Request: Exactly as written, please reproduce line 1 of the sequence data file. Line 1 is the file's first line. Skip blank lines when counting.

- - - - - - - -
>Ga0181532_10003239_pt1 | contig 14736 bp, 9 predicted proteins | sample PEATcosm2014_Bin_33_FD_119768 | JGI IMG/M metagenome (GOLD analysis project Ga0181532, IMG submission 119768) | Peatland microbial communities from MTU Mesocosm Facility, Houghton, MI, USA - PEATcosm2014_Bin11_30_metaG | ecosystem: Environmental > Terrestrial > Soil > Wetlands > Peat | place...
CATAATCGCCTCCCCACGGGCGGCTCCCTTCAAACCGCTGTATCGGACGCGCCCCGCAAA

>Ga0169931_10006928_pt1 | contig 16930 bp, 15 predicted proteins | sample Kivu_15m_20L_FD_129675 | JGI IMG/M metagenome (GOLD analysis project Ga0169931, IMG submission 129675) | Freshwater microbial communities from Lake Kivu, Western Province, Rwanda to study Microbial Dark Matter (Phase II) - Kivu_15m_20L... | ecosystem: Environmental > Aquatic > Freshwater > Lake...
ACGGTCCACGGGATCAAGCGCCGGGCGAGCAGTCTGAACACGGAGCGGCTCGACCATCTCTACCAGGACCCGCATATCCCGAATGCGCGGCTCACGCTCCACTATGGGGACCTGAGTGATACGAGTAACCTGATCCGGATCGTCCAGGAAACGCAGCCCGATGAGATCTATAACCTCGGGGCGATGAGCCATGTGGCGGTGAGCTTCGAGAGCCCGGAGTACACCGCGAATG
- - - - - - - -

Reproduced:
>Ga0181532_10003239_pt1 | contig 14736 bp, 9 predicted proteins | sample PEATcosm2014_Bin_33_FD_119768 | JGI IMG/M metagenome (GOLD analysis project Ga0181532, IMG submission 119768) | Peatland microbial communities from MTU Mesocosm Facility, Houghton, MI, USA - PEATcosm2014_Bin11_30_metaG | ecosystem: Environmental > Terrestrial > Soil > Wetlands > Peat | place...